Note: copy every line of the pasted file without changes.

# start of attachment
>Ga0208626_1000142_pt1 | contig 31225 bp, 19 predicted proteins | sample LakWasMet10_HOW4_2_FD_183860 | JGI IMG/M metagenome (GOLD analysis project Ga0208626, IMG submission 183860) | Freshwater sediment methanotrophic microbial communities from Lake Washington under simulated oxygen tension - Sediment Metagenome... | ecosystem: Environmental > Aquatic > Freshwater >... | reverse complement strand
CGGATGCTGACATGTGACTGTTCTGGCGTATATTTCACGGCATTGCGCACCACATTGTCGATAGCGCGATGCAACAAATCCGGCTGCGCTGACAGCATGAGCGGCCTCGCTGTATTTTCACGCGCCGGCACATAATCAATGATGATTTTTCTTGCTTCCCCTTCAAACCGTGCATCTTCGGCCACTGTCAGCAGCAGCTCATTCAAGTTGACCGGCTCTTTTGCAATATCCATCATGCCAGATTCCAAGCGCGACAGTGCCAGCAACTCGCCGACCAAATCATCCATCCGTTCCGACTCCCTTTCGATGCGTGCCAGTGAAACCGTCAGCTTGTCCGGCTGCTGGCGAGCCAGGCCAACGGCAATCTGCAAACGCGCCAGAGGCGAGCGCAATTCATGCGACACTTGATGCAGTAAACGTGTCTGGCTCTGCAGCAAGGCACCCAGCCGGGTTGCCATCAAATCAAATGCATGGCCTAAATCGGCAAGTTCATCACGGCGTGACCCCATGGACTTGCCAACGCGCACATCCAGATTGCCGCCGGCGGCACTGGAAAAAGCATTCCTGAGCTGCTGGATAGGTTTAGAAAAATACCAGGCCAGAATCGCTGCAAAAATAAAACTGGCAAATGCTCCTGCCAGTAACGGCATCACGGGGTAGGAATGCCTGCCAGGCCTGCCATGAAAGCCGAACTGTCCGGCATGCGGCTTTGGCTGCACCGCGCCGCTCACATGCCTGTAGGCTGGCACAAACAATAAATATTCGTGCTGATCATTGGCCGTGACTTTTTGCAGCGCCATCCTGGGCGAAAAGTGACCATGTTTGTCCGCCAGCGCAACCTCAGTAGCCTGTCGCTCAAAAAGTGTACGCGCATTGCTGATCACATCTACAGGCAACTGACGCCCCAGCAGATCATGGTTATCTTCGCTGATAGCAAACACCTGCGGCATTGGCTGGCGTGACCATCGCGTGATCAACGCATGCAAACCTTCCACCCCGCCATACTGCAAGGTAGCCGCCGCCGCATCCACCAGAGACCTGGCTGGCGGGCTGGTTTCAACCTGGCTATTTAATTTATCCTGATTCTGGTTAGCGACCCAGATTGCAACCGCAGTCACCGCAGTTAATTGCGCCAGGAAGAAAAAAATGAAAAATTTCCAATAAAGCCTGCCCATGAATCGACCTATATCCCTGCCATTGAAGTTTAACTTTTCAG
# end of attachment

>Ga0208626_1000142_pt1 | contig 31225 bp, 19 predicted proteins | sample LakWasMet10_HOW4_2_FD_183860 | JGI IMG/M metagenome (GOLD analysis project Ga0208626, IMG submission 183860) | Freshwater sediment methanotrophic microbial communities from Lake Washington under simulated oxygen tension - Sediment Metagenome... | ecosystem: Environmental > Aquatic > Freshwater >... | reverse complement strand
CGGATGCTGACATGTGACTGTTCTGGCGTATATTTCACGGCATTGCGCACCACATTGTCGATAGCGCGATGCAACAAATCCGGCTGCGCTGACAGCATGAGCGGCCTCGCTGTATTTTCACGCGCCGGCACATAATCAATGATGATTTTTCTTGCTTCCCCTTCAAACCGTGCATCTTCGGCCACTGTCAGCAGCAGCTCATTCAAGTTGACCGGCTCTTTTGCAATATCCATCATGCCAGATTCCAAGCGCGACAGTGCCAGCAACTCGCCGACCAAATCATCCATCCGTTCCGACTCCCTTTCGATGCGTGCCAGTGAAACCGTCAGCTTGTCCGGCTGCTGGCGAGCCAGGCCAACGGCAATCTGCAAACGCGCCAGAGGCGAGCGCAATTCATGCGACACTTGATGCAGTAAACGTGTCTGGCTCTGCAGCAAGGCACCCAGCCGGGTTGCCATCAAATCAAATGCATGGCCTAAATCGGCAAGTTCATCACGGCGTGACCCCATGGACTTGCCAACGCGCACATCCAGATTGCCGCCGGCGGCACTGGAAAAAGCATTCCTGAGCTGCTGGATAGGTTTAGAAAAATACCAGGCCAGAATCGCTGCAAAAATAAAACTGGCAAATGCTCCTGCCAGTAACGGCATCACGGGGTAGGAATGCCTGCCAGGCCTGCCATGAAAGCCGAACTGTCCGGCATGCGGCTTTGGCTGCACCGCGCCGCTCACATGCCTGTAGGCTGGCACAAACAATAAATATTCGTGCTGATCATTGGCCGTGACTTTTTGCAGCGCCATCCTGGGCGAAAAGTGACCATGTTTGTCCGCCAGCGCAACCTCAGTAGCCTGTCGCTCAAAAAGTGTACGCGCATTGCTGATCACATCTACAGGCAACTGACGCCCCAGCAGATCATGGTTATCTTCGCTGATAGCAAACACCTGCGGCATTGGCTGGCGTGACCATCGCGTGATCAACGCATGCAAACCTTCCACCCCGCCATACTGCAAGGTAGCCGCCGCCGCATCCACCAGAGACCTGGCTGGCGGGCTGGTTTCAACCTGGCTATTTAATTTATCCTGATTCTGGTTAGCGACCCAGATTGCAACCGCAGTCACCGCAGTTAATTGCGCCAGGAAGAAAAAAATGAAAAATTTCCAATAAAGCCTGCCCATGAATCGACCTATATCCCTGCCATTGAAGTTTAACTTTTCAG